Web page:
Sager et al. conducted a systematic review of publications between 2008 and May 2014 related to PBPK models [29]. Searching the PubMed database for papers that included the terms “PBPK” and “physiologically based pharmacokinetic model”, a total of 366 articles were analyzed regarding the models’ development and applications. These publications have been steadily increasing, from 9 papers in 2008 to 94 in 2014. The most common applications were drug–drug interaction (DDI) studies (28%), interindividual variability and general clinical pharmacokinetics predictions (23%), absorption kinetics (12%), and age-related changes in pharmacokinetics (10%). For FDA regulatory filings, models were primarily used for DDI predictions (60%), pediatrics (21%), and absorption predictions (6%).

2.4. Population PK

While individual PK studies are the best approach when rapid processing of PK parameters is needed or when complete individual PK profiles are to be defined, population PK (PopPK) analysis and modeling approaches are of value to study variability in drug concentrations within a population of patients receiving clinically relevant doses of a drug of interest. This method requires concentration–time data from multiple individuals and can incorporate covariate information such as age, sex, weight, race, renal/hepatic function, and data about concomitant medications that can lead to DDIs. PopPK aims to identify the most impacting covariates, meaning the measurable pathophysiologic factors that influence the dose–concentration relationship the most and their extent. User-friendly PopPK software has been developed to support all stages of drug development and surveillance because assessing the sources of PK variability can be essential for drug safety and efficacy, and appropriate dosages can be selected for a given population or subgroup with information granted by PopPK models [32,33]. However, in physiological and pathological conditions, the limitations of PBPK modeling can be associated with comprehensive data about the physiological, biochemical, and physicochemical processes. These data are not available from only one source, and information gaps may exist.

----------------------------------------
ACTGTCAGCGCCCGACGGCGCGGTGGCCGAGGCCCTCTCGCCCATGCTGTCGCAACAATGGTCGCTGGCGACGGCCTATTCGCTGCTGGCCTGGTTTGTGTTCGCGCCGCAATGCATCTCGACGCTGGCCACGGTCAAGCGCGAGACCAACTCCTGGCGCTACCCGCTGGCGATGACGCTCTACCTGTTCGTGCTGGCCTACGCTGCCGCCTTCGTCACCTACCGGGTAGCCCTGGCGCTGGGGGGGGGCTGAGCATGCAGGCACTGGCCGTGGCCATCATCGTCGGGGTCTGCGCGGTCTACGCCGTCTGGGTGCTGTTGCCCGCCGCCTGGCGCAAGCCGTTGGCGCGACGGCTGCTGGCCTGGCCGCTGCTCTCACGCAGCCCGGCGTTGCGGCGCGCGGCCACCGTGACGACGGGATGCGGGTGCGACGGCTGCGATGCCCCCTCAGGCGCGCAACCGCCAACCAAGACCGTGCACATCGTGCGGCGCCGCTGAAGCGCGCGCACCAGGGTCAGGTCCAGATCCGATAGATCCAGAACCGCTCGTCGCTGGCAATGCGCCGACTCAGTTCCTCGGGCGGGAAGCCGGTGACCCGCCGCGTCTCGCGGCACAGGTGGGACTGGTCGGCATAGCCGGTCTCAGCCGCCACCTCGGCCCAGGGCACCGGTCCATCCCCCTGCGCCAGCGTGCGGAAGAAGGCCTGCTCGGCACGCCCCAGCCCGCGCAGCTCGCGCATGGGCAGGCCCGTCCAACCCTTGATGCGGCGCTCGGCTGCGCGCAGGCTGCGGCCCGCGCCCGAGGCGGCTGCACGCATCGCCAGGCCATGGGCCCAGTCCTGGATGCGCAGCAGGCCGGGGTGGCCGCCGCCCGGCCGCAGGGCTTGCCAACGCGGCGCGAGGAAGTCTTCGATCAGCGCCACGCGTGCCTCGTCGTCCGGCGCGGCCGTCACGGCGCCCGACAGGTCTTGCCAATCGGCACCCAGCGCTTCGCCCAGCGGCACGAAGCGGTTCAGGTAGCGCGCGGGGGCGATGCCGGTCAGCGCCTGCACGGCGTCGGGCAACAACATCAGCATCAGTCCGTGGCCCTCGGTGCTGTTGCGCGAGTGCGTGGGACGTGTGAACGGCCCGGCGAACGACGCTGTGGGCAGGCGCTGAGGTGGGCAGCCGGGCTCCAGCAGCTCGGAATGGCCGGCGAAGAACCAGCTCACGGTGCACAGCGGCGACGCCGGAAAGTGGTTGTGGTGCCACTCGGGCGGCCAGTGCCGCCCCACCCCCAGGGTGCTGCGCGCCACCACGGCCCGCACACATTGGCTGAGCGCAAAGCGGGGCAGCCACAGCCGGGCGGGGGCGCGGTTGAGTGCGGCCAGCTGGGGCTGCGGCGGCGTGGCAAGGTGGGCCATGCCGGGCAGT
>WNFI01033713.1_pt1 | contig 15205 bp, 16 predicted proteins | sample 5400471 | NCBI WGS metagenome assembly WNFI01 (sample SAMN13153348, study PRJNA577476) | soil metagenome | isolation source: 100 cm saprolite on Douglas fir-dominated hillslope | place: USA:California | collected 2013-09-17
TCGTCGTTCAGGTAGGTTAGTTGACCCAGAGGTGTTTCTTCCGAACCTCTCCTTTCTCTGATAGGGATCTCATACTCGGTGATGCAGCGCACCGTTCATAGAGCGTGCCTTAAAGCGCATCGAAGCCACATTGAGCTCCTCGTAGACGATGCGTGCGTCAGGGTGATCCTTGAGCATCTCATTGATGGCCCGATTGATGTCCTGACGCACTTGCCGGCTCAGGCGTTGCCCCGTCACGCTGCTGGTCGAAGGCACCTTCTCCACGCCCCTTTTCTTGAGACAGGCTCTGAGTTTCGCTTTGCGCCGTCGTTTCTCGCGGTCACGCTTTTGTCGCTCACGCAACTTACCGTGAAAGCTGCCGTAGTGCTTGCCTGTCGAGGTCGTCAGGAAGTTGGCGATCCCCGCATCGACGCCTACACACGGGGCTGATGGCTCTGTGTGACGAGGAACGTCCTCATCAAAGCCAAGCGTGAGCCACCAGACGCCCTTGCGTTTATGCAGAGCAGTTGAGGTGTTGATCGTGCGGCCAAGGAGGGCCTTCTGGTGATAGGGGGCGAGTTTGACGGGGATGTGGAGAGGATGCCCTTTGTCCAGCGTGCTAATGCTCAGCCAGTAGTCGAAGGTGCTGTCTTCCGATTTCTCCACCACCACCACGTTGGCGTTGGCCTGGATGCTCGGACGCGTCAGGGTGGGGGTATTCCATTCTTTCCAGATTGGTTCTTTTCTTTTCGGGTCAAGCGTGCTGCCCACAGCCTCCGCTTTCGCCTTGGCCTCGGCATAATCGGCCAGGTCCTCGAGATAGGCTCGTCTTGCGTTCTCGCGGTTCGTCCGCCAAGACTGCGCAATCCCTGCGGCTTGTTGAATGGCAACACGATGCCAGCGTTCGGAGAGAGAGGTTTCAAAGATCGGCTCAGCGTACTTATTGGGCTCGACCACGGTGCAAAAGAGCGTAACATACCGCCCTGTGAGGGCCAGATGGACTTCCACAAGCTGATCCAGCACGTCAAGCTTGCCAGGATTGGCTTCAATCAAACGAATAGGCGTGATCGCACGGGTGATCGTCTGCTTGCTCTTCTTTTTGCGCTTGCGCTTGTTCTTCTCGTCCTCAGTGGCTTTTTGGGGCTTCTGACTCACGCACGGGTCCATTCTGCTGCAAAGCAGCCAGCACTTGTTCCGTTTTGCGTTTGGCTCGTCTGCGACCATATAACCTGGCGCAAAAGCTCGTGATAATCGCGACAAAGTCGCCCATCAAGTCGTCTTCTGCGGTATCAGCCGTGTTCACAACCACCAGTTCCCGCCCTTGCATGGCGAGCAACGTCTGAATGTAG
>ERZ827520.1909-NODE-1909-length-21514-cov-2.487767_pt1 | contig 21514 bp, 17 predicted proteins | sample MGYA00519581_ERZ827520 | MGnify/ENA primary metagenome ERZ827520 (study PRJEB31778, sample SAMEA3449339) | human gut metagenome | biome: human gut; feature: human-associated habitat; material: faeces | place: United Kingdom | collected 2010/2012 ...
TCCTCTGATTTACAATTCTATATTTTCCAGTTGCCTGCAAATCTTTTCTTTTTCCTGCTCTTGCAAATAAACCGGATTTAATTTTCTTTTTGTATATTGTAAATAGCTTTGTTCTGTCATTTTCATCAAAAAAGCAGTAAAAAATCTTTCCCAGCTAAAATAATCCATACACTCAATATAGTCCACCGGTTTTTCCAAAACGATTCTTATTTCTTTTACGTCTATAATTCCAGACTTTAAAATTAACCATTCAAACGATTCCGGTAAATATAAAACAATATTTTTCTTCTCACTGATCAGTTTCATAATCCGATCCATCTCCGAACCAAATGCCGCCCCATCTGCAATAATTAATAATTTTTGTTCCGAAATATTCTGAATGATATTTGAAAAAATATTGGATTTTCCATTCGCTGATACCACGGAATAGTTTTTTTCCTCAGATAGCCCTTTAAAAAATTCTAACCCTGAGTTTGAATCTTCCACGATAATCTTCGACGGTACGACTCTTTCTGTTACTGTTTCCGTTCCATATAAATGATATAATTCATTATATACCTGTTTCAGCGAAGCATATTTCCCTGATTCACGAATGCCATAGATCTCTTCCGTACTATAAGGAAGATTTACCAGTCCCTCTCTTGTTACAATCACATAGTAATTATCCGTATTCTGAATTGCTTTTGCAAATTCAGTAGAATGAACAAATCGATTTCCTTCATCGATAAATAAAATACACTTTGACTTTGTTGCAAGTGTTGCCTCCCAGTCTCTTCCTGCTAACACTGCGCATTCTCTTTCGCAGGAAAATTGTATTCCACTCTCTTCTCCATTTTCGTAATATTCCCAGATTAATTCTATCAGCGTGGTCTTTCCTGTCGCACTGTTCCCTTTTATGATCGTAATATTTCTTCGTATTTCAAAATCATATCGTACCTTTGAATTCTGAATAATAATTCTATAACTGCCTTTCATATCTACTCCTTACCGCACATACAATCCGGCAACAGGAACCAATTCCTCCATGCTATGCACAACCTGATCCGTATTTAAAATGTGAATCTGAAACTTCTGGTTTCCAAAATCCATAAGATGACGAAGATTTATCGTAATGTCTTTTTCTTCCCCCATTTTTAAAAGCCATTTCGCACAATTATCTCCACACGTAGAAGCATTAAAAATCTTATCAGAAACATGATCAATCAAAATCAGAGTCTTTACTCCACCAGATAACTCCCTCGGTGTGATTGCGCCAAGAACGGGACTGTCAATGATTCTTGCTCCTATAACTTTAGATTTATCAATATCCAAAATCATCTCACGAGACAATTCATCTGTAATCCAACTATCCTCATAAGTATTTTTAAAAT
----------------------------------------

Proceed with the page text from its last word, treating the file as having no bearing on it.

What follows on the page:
3. PK Prediction in Silico Tools

As previously mentioned, there has been increasing interest and investment in pharmacokinetic studies, including the development of tools and software for predicting PK attributes and modeling and simulating profiles. Some of the available software used for PK studies are GastroPlus™ and Monolix® by Simulations Plus, Inc. (Lancaster, CA, USA), Simcyp®, NONMEM (ICON plc), Phoenix® WinNonlin® and Phoenix® NLME™ by Certara (UK Limited, Sheffield, UK), and PK-Sim® (OSP, Open Systems Pharmacology).